OKLAHOMA CITY, Oklahoma Ã¢â‚¬â€ The United States will mark the 15th anniversary of its deadliest domestic terrorism attack on Monday amid rising political tensions and anti-government sentiment that has terrorism experts on edge.
The April 19, 1995, truck bombing of the Alfred P. Murrah federal building in downtown Oklahoma City by members of an anti-government militia killed 168 people, including 19 children, and injured hundreds of others.
Former President Bill Clinton, who oversaw the recovery efforts and investigation, warned that there are frightening parallels between the current political tensions and those of the years leading up to the bombing.
He warned there could be consequences of "serious demonizing the government and its employees and a whole effort to legitimize violence."
"We can't let the debate veer so far into hatred that we lose focus of our common humanity," Clinton said in a speech Friday at the Center for American Progress.
There has been a dramatic growth of hate groups and anti-government 'patriot' groups in the wake of a deep economic downturn and the election of the first black president, said Heidi Beirich, director of research for the Southern Poverty Law Center.
The number of active "Patriot" groups nearly tripled last year to 512 from 149 in 2008, according to the Southern Poverty Law Center, which tracks the activities of hate groups.
Some 127 of those groups were paramilitary militias, up from 42 a year earlier.
The total number of active hate groups grew to a new high of 932 last year. The previous high was 858 in 1996.
"We saw a massive expansion," Beirich said in a telephone interview. "And we don't expect much of a letdown."
One notable case is that of nine members of a radical Michigan-based "Christian warrior" militia charged last month with plotting to kill police then bomb the victim's funeral in a bid to unleash an uprising against the US government.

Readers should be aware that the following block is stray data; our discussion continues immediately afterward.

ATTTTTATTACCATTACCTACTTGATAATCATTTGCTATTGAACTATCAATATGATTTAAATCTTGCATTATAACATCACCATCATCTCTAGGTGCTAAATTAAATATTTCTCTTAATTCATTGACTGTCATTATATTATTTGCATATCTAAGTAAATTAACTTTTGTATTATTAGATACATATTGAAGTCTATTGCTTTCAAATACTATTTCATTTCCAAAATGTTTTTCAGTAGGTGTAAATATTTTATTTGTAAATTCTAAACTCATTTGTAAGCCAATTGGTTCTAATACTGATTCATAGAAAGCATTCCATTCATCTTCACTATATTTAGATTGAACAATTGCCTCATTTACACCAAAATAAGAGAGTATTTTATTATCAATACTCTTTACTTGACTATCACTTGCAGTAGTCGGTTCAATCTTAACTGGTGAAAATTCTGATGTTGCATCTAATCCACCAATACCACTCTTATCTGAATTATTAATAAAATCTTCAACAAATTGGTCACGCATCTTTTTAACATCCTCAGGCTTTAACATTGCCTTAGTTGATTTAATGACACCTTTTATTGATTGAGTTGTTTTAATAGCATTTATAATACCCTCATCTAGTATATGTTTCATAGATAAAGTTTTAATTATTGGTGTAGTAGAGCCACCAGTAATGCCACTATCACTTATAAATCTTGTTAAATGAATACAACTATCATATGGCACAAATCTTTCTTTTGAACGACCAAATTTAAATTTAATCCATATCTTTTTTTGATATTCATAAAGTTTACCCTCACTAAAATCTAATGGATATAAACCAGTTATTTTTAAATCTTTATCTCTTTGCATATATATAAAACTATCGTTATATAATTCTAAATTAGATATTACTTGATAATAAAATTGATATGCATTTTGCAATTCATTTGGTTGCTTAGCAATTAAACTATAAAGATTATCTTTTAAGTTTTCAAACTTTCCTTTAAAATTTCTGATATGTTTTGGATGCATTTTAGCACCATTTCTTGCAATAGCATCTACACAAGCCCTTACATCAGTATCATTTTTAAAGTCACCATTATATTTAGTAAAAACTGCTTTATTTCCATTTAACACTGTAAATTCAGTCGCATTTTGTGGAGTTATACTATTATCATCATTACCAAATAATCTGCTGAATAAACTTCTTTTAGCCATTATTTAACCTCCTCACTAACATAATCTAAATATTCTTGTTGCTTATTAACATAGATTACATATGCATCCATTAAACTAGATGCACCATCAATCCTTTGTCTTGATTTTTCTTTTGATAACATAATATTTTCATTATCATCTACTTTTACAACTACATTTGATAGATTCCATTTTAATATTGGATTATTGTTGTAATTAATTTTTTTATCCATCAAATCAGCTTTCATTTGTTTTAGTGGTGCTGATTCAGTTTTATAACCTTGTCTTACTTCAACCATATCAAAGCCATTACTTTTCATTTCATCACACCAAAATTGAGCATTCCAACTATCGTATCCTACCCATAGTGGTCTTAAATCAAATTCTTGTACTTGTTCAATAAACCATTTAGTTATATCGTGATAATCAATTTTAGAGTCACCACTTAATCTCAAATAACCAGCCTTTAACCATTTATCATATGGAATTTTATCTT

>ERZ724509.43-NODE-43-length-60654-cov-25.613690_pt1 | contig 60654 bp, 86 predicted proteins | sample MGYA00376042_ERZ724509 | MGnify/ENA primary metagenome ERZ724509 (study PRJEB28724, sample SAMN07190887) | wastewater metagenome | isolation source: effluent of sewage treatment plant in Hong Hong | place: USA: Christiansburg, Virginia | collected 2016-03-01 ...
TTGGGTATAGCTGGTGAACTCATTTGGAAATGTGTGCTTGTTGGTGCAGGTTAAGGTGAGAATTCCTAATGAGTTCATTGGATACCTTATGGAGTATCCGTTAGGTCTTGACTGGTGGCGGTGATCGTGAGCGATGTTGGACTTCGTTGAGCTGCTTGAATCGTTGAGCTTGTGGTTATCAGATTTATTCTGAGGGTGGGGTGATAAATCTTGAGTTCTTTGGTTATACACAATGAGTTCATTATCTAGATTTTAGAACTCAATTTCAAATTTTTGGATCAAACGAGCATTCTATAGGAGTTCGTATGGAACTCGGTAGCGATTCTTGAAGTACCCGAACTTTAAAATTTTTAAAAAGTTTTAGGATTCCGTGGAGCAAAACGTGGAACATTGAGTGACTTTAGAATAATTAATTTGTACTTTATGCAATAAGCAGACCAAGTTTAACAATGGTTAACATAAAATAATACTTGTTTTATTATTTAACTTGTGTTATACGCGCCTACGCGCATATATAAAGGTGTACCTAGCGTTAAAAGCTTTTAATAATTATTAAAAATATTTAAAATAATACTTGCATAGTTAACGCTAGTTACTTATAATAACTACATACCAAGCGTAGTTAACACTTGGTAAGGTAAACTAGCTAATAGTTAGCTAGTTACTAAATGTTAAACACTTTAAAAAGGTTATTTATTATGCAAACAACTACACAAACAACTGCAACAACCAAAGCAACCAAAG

A terrorism expert said the national mood is ripe for the resurgence of the militia-type groups similar to those that attracted Timothy McVeigh, who was convicted and executed for detonating explosives parked a van outside the federal building.
"What we're missing right now is the symbolic catalyst," said Dr. Brent Smith, director of the Terrorism Research Center at the University of Arkansas.
"There has always been some significant event that pushed the extreme right over the edge."
Two catalysts for the rise of the militia movement in the 1990's were a violent 1992 siege by federal officials at the Ruby Ridge home of a radical Idaho family and the 1993 FBI standoff in Waco, Texas with a Branch Davidian religious sect which left 76 people, including 20 children, dead.
Smith said the federal government learned from its mistakes and responds to such incidents with more restraint but cautioned that the threat is rising despite heightened vigilance in the wake of the September 11, 2001 Al-Qaeda attacks that killed 2,973 people.
"We can't harden everything and there are plenty of opportunities for folks of this nature," he said. "It depends on how the government addresses these issues. I think the threat can be managed."
Kari Watkins, executive director of the Oklahoma City National Memorial and Museum, said lessons learned from the Oklahoma City bombing are as relevant today as they were 15 years ago.
"Americans need to decide to come together and unite instead of letting people and situations divide us," Watkins told AFP.
"I hope that people will remember the unity this nation had following the Oklahoma City bombing and work to replicate it. There is nothing that can justify what happened in Oklahoma City and the senselessness of terrorism and violence."
The 15th anniversary of the Oklahoma City bombing will be recognized at the Oklahoma City National Memorial beginning at 8:55 am Monday.